The fund registered a negative return of 0.6 percent, or 85 billion kroner ($10.4 billion, 9.2 billion euros), putting its value at 7.07 trillion kroner ($867 billion, 753 billion euros) at the end of the quarter, the central bank said on Thursday.
Shares, which accounted for 59.8 percent of the fund's portfolio, and real estate, which represented 3.1 percent, dragged the fund down, posting negative returns of 2.9 and 1.3 percent respectively.
Bonds, which made up the remaining 37 percent, meanwhile rose by 3.3 percent.
“The two first months of 2016 were characterised by high market volatility and concerns for a Chinese slowdown. The turbulence eased considerably in March,” Trond Grand, a senior central bank official, said in a statement.
In a sign that the country's best years may be behind it, Norway's government took more money out than it put in for the first time in the fund's 20-year existence, siphoning off 25 billion kroner to balance its budget.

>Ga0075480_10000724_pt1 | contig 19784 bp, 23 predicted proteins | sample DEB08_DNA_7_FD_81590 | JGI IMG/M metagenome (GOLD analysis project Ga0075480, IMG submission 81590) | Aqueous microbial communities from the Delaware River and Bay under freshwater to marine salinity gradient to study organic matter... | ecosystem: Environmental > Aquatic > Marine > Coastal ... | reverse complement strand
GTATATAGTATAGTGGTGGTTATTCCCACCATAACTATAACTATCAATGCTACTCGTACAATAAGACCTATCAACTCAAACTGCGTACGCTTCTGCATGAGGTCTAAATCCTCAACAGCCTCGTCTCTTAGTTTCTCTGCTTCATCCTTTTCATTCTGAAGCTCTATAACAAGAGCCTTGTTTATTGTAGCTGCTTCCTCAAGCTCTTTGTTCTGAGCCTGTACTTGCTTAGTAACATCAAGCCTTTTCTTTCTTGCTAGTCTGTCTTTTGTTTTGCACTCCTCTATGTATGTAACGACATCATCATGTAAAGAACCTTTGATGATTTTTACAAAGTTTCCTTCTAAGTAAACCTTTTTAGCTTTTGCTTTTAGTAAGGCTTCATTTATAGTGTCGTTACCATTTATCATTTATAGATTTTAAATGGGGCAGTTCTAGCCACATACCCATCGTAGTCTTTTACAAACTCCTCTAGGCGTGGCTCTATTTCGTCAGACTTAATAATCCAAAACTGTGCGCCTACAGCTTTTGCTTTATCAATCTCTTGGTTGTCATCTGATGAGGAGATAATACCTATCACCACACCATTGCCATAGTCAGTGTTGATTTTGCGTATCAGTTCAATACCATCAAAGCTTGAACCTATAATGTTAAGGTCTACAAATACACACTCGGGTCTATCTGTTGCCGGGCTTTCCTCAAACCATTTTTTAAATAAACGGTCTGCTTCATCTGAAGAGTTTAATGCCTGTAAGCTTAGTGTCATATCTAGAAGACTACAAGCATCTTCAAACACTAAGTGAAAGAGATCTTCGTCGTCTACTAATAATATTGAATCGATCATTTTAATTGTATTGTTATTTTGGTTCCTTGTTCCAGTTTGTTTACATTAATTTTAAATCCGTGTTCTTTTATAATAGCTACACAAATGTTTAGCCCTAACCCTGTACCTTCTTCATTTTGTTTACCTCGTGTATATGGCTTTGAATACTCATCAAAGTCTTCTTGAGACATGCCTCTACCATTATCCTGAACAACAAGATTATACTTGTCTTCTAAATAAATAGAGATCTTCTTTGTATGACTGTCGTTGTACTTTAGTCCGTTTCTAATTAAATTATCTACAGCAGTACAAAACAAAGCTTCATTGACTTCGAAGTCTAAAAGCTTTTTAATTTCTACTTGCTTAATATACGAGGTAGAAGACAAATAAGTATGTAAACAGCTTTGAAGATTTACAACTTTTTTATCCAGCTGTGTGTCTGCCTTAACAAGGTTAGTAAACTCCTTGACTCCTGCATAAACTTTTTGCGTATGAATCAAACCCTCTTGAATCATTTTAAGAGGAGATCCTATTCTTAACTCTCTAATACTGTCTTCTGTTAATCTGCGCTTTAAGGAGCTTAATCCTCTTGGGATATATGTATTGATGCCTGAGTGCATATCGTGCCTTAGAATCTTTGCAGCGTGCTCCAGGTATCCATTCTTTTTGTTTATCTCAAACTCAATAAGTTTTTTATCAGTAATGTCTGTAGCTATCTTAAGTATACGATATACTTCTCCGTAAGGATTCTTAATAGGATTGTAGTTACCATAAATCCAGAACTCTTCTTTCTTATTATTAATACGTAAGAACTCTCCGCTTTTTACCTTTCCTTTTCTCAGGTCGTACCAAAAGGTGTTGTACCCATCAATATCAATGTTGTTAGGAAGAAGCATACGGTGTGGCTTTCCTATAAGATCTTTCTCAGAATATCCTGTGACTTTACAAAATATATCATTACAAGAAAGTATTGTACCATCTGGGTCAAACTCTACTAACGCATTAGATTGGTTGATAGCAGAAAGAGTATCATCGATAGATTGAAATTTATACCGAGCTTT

The withdrawal aimed to compensate the state's declining oil revenues, caused by lower oil price.
The fund is intended to ensure future generations benefit from the welfare state after the country's oil wells run dry.
Saudi Arabia announced earlier this week it would set up a $2 trillion fund to end the country's dependence on oil by 2020, which would make it the world's biggest sovereign wealth fund when created.